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WeddingLovely Takes On The Knot With Stress-Free Wedding Planning Service

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WeddingLovely, a 500 Startups-backed wedding planning service, is opening its doors today in an effort to “humanize” the wedding planning experience. It’s no small feat to take on wedding industry giant TheKnot.com, but co-founder Tracy Osborn believes there’s potential to do exactly that because many find TheKnot “overwhelming, confusing and very advertising-oriented,” she says. With WeddingLovely’s how-to’s and vendor directories, there’s more of a feeling of a sister or friend telling you how to get started with all the tasks leading up to your big day, including things like picking a venue, budgeting, finding a dress, flowers, catering, locating an officiant, photographer, videographer, picking out invitations, finding a band, and more.

Planning a wedding is a very stressful process, as anyone who has done so can tell you. It’s a lot of work, expensive, and for many new brides-to-be, it can even detract from the joy and excitement of the forthcoming marriage, as they get bogged down in details.

With WeddingLovely, everything about the process has been simplified. The site helps to walk you through each step, offering helpful advice and tips (e.g., flower mistakes to avoid, be aware that wedding venues have minimums, questions to ask when hiring a caterer, should you choose a band or DJ?, etc.), and it then links you to directories were you can find vendors associated with the task at hand so you can book their services. The company had previously created some of these directories as standalone websites, but with WeddingLovely’s launch, those are being integrated so the new site can serve as a one-stop shop for the entire wedding planning experience. (Note: full integration is still about 2 weeks out, we’re told.)

One thing that makes WeddingLovely different from the competition, is that it’s not an entirely advertising-based service. There’s no affiliate revenue generated from the vendors it suggests, but vendors can opt for a $25/month paid placement which will put them up at the top of the search results in the vendor listings. This feature has not gone live yet, but when it does, those vendors will be flagged in some way, so there’s no confusion.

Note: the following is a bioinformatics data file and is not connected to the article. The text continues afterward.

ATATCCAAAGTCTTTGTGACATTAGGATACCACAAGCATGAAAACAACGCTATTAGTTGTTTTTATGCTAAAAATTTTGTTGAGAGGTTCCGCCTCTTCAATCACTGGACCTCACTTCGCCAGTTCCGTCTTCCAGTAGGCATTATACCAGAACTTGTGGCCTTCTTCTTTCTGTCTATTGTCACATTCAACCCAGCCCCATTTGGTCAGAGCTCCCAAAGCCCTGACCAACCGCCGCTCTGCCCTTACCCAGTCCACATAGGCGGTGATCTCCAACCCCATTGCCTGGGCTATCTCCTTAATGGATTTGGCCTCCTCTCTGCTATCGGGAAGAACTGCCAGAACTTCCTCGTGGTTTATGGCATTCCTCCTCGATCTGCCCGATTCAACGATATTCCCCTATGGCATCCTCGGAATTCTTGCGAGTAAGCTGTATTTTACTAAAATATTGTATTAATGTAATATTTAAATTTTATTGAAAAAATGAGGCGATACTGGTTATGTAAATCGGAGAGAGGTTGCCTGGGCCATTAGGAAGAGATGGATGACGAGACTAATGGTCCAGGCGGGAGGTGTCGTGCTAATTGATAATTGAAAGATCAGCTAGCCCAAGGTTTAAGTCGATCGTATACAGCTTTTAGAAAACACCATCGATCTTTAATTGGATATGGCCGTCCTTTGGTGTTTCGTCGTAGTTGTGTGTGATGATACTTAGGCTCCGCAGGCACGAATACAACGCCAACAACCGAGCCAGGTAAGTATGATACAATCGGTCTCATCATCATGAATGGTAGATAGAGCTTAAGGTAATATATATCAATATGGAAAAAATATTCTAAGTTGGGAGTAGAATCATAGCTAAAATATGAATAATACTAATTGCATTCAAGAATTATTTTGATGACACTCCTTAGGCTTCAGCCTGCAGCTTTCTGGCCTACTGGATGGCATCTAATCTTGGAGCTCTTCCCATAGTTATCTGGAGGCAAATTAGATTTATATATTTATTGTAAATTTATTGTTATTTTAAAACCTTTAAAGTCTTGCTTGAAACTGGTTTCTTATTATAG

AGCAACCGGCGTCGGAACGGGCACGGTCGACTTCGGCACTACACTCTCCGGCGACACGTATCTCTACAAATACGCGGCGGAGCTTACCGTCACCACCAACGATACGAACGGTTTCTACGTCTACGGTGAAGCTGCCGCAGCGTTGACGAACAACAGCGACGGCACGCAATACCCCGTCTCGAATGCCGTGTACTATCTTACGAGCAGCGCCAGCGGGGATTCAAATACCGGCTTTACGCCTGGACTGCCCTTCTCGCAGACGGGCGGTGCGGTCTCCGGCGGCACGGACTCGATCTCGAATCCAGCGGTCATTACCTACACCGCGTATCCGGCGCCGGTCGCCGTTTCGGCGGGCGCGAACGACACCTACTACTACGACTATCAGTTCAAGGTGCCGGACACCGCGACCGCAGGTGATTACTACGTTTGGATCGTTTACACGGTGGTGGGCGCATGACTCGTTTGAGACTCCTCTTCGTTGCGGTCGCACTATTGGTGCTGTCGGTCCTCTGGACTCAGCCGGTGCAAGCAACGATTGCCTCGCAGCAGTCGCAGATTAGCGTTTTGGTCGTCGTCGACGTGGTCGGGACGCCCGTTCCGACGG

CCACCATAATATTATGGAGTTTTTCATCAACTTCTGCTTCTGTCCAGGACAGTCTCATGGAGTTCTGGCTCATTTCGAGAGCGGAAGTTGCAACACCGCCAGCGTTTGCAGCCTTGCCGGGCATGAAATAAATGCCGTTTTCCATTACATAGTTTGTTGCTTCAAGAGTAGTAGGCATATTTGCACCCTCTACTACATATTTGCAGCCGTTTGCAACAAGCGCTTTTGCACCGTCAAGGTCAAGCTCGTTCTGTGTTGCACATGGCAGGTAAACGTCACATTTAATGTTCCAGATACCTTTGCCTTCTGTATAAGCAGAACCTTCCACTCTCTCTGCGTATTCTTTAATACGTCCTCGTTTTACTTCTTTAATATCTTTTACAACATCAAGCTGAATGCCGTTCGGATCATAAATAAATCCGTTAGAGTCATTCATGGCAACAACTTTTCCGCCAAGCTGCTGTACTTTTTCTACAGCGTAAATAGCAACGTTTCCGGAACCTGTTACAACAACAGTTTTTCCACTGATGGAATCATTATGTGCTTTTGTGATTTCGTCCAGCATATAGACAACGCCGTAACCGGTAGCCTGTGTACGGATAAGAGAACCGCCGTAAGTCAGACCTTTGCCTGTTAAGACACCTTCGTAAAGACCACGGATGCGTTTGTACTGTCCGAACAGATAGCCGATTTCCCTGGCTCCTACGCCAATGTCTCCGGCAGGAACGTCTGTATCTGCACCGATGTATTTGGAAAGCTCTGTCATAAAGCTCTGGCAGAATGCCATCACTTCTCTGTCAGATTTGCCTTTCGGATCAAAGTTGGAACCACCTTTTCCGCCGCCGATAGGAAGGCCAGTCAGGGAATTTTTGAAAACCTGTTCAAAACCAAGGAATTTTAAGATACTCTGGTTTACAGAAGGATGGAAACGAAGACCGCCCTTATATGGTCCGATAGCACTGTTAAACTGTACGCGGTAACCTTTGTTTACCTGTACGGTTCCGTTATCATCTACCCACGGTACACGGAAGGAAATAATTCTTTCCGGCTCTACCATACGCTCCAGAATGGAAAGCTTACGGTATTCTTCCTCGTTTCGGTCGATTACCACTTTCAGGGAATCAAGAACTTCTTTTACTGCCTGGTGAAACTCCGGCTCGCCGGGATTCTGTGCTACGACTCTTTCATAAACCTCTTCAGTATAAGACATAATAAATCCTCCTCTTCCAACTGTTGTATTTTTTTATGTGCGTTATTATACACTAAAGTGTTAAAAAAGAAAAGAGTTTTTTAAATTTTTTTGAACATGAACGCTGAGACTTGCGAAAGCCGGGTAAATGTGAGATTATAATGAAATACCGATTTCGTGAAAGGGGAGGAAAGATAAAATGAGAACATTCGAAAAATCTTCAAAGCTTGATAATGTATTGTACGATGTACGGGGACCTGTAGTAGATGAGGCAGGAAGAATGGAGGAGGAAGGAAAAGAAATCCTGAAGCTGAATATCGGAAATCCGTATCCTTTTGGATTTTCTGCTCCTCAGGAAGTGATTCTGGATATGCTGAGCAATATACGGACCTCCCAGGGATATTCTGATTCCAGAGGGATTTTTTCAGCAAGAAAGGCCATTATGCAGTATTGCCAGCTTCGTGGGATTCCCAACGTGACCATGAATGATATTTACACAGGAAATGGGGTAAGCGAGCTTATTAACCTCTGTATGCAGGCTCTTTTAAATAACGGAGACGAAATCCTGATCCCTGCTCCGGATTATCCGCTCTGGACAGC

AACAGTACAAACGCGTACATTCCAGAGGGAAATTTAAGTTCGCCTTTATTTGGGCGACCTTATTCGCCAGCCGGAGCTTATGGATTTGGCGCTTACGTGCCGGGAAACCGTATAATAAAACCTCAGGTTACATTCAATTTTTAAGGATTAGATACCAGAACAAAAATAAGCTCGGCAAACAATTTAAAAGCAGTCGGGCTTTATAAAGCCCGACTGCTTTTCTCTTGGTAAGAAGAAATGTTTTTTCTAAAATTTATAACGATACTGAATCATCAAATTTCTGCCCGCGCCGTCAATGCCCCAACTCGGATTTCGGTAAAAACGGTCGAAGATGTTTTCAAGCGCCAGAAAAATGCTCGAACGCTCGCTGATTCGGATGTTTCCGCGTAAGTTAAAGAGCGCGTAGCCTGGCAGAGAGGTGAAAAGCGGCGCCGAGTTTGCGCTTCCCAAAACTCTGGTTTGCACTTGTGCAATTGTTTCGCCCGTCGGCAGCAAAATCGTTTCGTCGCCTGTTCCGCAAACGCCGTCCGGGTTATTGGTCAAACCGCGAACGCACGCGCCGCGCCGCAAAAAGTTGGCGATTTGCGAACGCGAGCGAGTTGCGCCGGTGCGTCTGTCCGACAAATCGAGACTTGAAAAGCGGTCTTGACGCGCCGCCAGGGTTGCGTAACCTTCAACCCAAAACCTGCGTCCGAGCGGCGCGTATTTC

However, WeddingLovely’s monetization mainly comes from the fact that it’s a paid service. There’s a 14-day free trial, then brides can sign up at $19/month or a flat rate of $119/year. (TechCrunch readers can take a 33% discount using the code TC33).

In addition to the tips and planning features, WeddingLovely also offers wedding websites for couples with all the usual features – event details, registries info, an “About Us” section, etc. Currently, there are just three themes to choose from, but this is being expanded soon.

Osborn, a designer by trade, impressively taught herself to code in just six weeks in order to build the service before finding co-founder and CTO Julia Grace to join her. “It’s a weddings product, and I was trying to find a co-founder like most people,” she says, “but not many people – and especially because it’s mostly all dudes in tech – were interested, or had the same amount of interest I did. So I said ‘screw it, I’m doing it myself.’” Nice!

In the near future, the product is expanding to include not only the deep integration of the vendor directories, which currently offers access to 1,500 vendors worldwide, but it will also be adding vendor reviews, spouse/friend integration, additional social features (via Facebook) to connect brides with each other, and aggregated, anonymized data that can tell brides things like how much money others have spent in various categories, for instance.

Based in Mountain View, and now a team of three, the startup has seed funding from 500 Startups, and is considering raising additional funding. However, says Osborn, they want to be picky about their investors. “With weddings, you want to make sure you have the right people on board,” she says. “We don’t want to go the way of TheKnot and be very tied to advertising revenue…we want to keep it morally correct. It’s about finding the right investors who believe in the vision.”